What we do we do honestly. This is not “fake news” it is just news that many of you have never heard before. We do try to live up to proper journalistic standards – I know that is hard to imagine now, but – full disclosure – my undergraduate degree is in journalism, earned at a time when news was a sacred commodity, reporting was an honorable profession, and informing the public was the goal.
So if you have not listened before, tune us in. We are on Iowa Catholic Radio, 1150 AM; 88.5 & 94.5 FM and we stream live on every Tuesday at 10 & 10. We can also be heard on our downloadable app which you can get free from the app store. Podcasts from prior programs can be found by following this link.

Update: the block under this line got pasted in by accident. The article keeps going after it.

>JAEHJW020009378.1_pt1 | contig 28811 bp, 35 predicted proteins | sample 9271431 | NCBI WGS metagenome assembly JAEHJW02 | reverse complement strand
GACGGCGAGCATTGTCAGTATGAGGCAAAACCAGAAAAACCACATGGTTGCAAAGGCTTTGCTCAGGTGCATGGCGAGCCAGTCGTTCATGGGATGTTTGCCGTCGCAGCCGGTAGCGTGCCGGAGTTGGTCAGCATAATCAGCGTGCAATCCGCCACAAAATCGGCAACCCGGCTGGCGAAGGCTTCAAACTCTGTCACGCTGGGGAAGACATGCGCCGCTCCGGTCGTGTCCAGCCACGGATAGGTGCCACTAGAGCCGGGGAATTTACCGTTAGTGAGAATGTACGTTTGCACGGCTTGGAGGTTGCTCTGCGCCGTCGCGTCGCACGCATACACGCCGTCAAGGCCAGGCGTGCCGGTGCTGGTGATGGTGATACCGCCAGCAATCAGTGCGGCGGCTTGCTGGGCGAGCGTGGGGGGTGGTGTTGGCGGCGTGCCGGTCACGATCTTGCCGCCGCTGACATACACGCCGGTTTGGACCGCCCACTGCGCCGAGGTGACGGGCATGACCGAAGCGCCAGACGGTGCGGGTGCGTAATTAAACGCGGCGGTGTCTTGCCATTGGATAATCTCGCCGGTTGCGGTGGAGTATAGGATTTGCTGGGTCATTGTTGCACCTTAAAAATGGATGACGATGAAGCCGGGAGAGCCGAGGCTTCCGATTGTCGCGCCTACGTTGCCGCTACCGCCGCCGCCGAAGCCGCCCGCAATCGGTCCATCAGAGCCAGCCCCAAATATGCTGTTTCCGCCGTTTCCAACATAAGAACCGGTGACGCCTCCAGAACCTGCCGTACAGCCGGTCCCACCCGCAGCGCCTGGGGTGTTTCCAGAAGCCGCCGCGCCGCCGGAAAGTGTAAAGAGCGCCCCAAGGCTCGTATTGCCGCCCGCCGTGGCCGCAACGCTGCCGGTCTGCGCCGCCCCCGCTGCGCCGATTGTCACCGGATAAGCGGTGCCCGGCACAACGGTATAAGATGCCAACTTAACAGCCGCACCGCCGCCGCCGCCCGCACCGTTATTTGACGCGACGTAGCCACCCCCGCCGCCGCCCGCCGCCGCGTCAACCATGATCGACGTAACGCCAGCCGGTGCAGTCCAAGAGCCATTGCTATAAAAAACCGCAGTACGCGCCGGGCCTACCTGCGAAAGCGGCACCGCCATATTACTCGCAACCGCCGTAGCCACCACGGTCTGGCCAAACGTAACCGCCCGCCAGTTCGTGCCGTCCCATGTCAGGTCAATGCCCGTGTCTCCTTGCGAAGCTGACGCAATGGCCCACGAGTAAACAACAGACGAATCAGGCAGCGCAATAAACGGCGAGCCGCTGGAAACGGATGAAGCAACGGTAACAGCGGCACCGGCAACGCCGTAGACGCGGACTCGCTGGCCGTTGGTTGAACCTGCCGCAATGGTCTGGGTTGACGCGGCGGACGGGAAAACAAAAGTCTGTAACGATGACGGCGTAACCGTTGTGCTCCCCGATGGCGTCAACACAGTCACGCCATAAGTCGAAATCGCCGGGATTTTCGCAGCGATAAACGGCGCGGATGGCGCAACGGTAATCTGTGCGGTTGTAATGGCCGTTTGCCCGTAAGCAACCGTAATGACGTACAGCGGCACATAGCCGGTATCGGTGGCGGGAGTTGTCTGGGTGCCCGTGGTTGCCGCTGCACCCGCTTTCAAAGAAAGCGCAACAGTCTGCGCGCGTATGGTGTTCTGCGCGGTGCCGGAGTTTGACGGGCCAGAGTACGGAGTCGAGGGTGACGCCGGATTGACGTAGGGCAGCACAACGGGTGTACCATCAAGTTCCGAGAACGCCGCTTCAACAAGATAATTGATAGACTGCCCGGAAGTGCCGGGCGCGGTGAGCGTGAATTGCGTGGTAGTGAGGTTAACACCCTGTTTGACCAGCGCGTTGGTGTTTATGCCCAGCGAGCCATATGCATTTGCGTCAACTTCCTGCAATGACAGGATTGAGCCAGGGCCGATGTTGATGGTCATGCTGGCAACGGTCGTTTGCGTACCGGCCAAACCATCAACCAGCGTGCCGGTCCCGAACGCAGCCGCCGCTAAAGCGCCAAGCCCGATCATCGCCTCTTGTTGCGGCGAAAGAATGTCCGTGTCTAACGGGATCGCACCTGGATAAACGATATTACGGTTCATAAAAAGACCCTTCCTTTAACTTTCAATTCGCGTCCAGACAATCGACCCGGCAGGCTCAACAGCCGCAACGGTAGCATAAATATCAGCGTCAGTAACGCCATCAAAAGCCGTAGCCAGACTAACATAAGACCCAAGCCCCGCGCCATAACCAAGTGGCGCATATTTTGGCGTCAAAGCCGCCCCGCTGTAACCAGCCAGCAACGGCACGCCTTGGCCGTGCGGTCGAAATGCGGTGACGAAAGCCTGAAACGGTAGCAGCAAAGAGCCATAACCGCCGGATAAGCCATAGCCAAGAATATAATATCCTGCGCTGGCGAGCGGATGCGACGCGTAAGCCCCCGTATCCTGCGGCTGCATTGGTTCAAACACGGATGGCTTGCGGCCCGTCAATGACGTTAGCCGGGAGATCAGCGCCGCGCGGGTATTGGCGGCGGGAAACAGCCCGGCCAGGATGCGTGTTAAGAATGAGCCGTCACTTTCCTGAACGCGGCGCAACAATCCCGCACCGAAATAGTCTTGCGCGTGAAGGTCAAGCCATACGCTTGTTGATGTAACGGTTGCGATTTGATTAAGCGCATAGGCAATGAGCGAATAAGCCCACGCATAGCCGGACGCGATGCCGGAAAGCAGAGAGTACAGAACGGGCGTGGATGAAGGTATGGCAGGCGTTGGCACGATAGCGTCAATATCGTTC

Oh, one other answer to several questions I’ve received: we have a new and improved webcam and it will be put to use as we move into our new downtown studios next fall where we will be able to take your calls on air … watch for the Grand Opening!
In the mean time you can contact me at or Pam at and through our new text line: 515-223-1150.
God Bless.